Archive for the 'John Berkey' Category
My favorite artist is J.M.W. Turner (1775 – 1851), a Romantic landscape painter and watercolorist known for his impressionistic use of light and color. John Berkey (1932 – 2008) is the Turner of the late 20th century.
Turner emphasized the terrible grandeur and capriciousness of nature, while Berkey depicted humanity’s attempt to tame that fickle grandeur through technology. Turner, like the nature he portrays, is indifferent to human beings. They are too small. In Berkey’s visions, humanity has been resurfaced, enlarged and prolonged by mechanization but also defaced by it, in effect dehumanized by the mortal impulse to break orbit and touch the infinite, to get out of the here and now.
Turner’s work revolves around the sun and contends with the interplay of light and fire with smoke and fog, storms and dust clouds. Berkey’s massive, eloquent spacecraft are self-lighting candles in the interstellar bleakness, slight visitations on a nearly universal blankness. There is a fundamental loneliness in the work of both artists. Turner’s burning skies and Berkey’s eerie ships are so lastingly sublime because the people under them and inside them are not.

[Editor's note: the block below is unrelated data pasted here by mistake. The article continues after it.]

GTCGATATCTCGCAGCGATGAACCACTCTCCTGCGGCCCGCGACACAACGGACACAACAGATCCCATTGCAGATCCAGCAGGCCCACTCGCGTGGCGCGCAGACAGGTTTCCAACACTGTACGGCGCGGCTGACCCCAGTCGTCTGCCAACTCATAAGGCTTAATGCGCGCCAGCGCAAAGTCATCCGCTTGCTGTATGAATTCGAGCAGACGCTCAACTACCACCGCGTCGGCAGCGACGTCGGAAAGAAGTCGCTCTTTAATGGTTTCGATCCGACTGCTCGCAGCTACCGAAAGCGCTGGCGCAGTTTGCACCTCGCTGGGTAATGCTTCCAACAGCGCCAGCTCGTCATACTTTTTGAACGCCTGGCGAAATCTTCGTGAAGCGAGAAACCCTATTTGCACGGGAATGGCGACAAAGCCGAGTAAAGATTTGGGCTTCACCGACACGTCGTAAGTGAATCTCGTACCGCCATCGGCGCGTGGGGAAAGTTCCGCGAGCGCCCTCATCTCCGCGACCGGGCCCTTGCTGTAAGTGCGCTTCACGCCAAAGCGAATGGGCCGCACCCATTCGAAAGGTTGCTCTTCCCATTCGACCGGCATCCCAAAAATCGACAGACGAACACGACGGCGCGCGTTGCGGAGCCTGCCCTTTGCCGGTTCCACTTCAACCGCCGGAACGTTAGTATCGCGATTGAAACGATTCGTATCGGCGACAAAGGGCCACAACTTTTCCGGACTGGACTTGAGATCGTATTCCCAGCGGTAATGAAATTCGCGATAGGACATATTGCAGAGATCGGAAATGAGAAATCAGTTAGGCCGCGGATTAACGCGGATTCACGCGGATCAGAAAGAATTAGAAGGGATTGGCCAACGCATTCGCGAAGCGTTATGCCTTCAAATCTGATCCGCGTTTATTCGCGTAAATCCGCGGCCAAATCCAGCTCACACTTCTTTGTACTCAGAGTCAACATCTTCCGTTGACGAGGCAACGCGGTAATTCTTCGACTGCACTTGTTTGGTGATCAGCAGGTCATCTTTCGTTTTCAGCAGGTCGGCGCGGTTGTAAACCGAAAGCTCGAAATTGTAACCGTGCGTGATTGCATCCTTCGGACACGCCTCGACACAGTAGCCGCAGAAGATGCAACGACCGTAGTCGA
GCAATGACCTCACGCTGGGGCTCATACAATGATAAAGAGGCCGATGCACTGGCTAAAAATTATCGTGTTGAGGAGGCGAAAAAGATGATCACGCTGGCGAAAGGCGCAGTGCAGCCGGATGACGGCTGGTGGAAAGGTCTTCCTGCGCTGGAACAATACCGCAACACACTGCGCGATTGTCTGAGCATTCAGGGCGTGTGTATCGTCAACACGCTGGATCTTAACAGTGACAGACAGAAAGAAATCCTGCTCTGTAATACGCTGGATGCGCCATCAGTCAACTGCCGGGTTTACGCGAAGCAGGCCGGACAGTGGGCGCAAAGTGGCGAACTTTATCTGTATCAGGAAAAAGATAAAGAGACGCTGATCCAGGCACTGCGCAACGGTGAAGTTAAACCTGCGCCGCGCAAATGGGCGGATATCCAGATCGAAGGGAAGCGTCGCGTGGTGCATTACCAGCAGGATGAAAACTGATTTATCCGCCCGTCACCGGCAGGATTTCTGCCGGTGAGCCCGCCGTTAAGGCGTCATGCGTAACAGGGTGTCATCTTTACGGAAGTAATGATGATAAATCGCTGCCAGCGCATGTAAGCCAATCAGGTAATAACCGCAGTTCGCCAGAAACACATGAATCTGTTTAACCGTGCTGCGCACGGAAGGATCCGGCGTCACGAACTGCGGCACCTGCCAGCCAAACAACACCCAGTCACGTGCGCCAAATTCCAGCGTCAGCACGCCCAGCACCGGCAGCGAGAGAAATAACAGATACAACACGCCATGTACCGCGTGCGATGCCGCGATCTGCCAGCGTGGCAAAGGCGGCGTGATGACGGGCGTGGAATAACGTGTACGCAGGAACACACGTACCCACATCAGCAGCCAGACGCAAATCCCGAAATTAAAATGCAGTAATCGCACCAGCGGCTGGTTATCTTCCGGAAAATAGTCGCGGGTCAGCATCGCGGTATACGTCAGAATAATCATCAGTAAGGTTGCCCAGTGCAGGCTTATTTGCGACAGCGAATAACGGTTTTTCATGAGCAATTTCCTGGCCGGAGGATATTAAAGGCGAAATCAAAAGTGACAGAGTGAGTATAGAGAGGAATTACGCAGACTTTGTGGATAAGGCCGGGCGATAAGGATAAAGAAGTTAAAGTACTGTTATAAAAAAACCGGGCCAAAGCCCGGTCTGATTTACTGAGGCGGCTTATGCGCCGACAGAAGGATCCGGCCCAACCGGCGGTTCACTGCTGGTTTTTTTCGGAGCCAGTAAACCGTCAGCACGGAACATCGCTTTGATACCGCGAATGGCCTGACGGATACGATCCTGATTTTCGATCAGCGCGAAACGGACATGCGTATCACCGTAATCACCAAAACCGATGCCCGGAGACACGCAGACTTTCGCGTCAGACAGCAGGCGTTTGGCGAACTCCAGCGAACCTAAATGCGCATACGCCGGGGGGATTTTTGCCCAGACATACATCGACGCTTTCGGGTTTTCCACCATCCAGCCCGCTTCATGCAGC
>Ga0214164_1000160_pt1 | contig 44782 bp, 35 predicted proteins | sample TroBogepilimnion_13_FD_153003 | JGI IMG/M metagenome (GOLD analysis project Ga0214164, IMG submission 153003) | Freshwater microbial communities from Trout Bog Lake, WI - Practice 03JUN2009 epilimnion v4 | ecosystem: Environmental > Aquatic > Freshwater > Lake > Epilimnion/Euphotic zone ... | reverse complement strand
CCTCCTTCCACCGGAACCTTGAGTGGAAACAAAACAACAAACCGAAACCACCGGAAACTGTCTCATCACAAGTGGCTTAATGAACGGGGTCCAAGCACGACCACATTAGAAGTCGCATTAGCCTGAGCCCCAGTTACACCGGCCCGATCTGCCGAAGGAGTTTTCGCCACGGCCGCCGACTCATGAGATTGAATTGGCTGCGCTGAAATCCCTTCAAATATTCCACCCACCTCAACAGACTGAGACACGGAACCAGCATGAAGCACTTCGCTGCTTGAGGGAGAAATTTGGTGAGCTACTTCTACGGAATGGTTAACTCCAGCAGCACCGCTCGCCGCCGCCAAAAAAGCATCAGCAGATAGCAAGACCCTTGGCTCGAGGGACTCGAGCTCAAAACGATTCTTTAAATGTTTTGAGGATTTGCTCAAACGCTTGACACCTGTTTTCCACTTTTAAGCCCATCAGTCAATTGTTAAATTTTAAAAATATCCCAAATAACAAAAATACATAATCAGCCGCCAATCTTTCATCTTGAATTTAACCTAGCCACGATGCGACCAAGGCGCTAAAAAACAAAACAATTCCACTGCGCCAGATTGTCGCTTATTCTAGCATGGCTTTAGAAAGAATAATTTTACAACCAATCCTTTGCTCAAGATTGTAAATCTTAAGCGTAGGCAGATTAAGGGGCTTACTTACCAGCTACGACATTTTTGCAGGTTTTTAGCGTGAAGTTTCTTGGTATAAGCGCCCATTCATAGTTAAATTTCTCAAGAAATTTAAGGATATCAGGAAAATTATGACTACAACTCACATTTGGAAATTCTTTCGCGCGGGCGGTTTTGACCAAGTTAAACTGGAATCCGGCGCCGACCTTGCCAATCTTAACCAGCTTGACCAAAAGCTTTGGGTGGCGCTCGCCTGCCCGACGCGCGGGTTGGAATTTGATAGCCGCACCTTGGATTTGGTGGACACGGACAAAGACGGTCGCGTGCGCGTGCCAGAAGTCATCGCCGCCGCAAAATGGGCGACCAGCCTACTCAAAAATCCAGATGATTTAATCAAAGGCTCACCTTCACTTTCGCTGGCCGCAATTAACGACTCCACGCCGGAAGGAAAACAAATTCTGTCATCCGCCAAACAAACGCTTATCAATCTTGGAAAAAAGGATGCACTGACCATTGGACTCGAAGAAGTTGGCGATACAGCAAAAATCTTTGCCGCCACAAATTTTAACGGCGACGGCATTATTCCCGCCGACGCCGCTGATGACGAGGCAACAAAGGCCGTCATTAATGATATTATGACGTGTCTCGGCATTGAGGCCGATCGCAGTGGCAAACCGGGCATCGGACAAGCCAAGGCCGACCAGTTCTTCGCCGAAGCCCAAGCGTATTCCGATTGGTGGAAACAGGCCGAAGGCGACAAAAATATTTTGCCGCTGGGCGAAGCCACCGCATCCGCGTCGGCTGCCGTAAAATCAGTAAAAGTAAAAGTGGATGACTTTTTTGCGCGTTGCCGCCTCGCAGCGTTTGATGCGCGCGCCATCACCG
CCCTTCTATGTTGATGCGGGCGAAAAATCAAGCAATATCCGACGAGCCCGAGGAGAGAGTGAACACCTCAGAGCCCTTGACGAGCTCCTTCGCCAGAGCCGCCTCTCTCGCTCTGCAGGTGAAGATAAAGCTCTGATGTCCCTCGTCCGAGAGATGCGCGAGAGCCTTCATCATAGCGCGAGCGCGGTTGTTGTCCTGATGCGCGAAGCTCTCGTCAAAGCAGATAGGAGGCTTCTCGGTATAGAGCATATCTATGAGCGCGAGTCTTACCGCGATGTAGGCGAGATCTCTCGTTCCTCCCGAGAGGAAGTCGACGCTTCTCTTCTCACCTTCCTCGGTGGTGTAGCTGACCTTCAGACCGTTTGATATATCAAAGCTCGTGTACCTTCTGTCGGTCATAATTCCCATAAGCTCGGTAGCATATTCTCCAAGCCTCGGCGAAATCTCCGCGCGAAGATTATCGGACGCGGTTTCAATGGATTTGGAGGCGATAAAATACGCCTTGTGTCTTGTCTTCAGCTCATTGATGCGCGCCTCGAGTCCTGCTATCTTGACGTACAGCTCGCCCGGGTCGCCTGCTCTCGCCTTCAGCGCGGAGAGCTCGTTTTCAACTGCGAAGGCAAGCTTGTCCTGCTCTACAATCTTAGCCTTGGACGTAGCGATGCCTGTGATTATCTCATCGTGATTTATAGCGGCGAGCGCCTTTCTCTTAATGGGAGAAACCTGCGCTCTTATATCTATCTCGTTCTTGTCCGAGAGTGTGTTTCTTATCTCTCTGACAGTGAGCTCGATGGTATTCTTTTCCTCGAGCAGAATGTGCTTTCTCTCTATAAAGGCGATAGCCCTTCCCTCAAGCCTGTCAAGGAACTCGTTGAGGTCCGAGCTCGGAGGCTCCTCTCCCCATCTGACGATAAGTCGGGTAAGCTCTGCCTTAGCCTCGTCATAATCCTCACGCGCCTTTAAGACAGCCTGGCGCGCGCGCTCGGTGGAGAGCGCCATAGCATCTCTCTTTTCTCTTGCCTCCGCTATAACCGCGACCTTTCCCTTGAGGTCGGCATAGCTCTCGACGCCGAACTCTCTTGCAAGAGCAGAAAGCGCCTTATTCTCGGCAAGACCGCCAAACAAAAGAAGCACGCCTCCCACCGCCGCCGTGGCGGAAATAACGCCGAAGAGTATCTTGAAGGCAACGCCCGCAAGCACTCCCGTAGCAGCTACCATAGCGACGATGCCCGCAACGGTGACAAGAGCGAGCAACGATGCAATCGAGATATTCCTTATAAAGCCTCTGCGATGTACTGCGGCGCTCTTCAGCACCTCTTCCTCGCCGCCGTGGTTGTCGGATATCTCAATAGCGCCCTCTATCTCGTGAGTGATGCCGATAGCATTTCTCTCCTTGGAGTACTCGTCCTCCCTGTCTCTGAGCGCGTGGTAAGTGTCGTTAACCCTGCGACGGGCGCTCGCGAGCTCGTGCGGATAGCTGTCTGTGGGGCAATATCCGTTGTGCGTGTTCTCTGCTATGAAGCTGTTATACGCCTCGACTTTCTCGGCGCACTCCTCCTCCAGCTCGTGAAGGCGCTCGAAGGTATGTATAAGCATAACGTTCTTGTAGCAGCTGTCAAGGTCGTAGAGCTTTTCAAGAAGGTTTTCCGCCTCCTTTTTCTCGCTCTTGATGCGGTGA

Below are Turner’s famous The Fighting Temeraire tugged to her last berth to be broken up (1839) and Berkey’s Intrusion, an Unpleasant Visitor (1990). The similarities, to me, are remarkable.
Berkey claimed that he wasn’t a fan of science fiction because “It isn’t literature.” The statement doesn’t surprise me. He’s a Romantic in the grand tradition, and if he had depicted subject matter deemed “fine” and “high” enough (a giant dachshund, for example, or a hairy butt) by the snobs who write art columns and control art galleries and museums, he would be revered today as one of the greatest American artists of his time.
Read a 2005 interview with Berkey at City Pages.
The official website of the John Berkey Estate is here.